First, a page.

“Suspended” – Alice Pasquini – Warschauer Strasse, Friedrichshain
From the Italian city of Rome comes Alice Pasquini, otherwise known as AliCé. AliCé has taken the graffiti world by storm with her portrayals of independent and strong women in ways that break away from traditional stereotypes.
Focusing on creating art that is “about people and their relationships” and “representing human feelings and exploring different points of view” she has some spectacular work featured in cities all around Europe and Australia. ‘Suspended’ is a series AliCé has created close to the East Side Gallery which is similar to something you would find in her personal sketch book.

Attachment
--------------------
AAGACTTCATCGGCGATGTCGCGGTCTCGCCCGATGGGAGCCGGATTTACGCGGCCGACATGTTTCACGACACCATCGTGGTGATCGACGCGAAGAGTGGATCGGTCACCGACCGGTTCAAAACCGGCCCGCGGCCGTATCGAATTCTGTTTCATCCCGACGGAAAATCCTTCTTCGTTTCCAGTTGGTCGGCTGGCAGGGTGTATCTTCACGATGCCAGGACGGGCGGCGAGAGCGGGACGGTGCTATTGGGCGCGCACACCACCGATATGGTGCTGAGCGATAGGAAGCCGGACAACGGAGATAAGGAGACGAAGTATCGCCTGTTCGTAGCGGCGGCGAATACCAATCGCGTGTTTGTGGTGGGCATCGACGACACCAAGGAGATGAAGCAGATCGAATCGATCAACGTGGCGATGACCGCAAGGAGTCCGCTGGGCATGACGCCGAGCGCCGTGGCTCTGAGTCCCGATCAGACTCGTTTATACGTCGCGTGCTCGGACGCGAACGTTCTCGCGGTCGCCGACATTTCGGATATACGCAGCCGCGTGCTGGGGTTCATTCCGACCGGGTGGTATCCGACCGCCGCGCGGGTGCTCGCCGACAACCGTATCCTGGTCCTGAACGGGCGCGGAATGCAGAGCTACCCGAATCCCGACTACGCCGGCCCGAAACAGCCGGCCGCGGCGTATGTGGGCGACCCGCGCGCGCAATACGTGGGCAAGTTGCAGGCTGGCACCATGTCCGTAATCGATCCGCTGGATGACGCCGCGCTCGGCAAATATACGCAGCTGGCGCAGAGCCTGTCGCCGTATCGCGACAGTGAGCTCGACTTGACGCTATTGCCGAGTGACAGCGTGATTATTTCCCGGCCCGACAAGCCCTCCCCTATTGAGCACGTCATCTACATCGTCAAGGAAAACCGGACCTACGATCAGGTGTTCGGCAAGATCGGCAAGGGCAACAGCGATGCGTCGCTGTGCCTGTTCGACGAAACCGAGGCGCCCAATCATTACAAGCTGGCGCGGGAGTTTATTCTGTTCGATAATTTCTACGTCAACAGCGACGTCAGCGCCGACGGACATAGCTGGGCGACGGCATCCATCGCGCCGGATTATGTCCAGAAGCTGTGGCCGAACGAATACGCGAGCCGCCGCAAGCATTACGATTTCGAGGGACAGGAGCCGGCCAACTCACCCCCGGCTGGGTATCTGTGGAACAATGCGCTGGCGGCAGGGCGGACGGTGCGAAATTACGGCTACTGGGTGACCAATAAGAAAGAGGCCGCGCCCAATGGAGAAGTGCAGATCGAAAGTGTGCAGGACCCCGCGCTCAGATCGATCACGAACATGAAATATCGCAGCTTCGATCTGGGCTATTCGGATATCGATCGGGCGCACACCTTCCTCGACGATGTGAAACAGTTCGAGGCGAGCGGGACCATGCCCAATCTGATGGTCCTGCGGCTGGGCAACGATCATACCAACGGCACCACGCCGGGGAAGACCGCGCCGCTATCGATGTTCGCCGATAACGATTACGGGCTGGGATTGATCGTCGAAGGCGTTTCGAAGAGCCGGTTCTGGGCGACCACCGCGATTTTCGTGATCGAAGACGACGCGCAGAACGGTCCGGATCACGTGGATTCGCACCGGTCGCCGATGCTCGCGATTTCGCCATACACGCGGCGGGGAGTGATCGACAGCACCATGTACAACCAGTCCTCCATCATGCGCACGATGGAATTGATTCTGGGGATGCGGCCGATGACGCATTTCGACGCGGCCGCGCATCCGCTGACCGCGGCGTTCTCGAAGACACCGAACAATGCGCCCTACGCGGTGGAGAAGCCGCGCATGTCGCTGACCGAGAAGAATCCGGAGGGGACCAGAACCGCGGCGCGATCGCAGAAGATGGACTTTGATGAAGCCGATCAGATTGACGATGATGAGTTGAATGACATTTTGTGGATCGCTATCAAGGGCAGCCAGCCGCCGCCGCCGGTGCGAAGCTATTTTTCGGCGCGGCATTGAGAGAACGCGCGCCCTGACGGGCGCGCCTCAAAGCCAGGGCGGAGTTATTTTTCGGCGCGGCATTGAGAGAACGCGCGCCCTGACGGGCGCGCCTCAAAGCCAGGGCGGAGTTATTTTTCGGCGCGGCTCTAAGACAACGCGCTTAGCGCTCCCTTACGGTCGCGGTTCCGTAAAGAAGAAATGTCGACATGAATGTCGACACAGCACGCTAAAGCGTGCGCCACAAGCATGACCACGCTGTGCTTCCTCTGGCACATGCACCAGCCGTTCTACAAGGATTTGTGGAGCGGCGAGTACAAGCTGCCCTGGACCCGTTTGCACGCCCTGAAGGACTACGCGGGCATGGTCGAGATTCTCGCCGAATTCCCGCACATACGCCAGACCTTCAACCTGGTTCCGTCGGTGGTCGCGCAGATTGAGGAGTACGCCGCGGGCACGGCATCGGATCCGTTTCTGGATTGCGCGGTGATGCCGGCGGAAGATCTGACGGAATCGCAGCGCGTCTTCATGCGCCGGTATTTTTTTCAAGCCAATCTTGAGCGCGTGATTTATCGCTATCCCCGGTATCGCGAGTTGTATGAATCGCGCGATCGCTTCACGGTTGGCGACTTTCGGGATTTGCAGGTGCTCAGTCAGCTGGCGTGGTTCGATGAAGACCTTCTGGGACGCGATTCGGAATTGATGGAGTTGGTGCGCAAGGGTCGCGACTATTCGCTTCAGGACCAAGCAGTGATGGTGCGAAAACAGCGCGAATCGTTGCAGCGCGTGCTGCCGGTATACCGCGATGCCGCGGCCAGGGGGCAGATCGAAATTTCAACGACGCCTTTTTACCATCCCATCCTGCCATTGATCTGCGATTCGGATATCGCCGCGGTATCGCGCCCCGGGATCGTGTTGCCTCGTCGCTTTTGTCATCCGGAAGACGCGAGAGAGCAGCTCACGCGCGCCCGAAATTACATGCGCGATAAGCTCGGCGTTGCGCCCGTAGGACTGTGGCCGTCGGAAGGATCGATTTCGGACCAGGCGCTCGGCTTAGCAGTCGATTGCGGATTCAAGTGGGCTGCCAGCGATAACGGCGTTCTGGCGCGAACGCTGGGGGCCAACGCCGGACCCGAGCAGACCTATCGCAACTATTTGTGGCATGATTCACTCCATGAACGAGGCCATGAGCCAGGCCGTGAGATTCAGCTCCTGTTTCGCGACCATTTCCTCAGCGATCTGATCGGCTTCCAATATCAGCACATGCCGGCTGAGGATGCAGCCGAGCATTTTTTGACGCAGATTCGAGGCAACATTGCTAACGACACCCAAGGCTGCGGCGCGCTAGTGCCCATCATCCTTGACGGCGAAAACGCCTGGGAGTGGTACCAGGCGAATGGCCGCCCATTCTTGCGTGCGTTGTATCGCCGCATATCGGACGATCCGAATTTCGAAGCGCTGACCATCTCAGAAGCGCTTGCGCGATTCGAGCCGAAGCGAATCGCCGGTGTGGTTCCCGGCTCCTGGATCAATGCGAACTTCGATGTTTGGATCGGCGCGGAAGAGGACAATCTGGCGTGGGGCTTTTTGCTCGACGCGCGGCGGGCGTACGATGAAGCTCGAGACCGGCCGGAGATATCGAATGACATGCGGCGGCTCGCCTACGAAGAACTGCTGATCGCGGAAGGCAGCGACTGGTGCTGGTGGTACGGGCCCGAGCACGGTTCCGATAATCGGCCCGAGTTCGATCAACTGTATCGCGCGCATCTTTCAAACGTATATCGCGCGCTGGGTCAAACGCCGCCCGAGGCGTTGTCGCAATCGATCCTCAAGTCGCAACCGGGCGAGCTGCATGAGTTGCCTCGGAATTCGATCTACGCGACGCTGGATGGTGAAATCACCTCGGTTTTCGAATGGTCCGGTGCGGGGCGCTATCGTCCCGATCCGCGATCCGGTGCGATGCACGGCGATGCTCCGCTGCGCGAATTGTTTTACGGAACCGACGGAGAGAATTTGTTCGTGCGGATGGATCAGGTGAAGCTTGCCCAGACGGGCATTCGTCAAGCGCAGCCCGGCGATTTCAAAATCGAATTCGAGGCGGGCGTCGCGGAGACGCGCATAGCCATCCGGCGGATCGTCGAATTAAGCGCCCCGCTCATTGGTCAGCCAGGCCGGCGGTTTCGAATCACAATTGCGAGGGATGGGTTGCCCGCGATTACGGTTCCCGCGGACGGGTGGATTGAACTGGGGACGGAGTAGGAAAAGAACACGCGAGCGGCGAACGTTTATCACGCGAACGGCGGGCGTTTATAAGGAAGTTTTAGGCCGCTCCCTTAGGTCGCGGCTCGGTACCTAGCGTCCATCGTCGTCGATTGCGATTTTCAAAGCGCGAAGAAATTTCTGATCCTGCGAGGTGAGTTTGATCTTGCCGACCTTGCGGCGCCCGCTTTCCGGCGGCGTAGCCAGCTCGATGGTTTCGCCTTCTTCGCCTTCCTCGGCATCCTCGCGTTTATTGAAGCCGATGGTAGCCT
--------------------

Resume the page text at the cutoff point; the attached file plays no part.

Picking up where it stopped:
Unlike many artists, she takes full responsibility for the messages in her art and does not hide behind an alias or a mask, remaining happy to represent herself in the media spotlight.
“Grandma I Made It” – Unknown – East Side Gallery
Hidden amongst the multitude of art, graffiti, scrawling and writing plastered all over the wall is this simple comment which in four simple words creates a powerful experience. Was Grandma from East Berlin or West Berlin? Was she a survivor or a victim? Who was the author of this piece? What was she trying to accomplish by visiting the Wall?
Unless you happened to look at the right space of wall at the right time, you would miss this message. How many other heart-wrenching messages are hidden on the Wall, throughout the streets and in the traumatised memories of Berlin?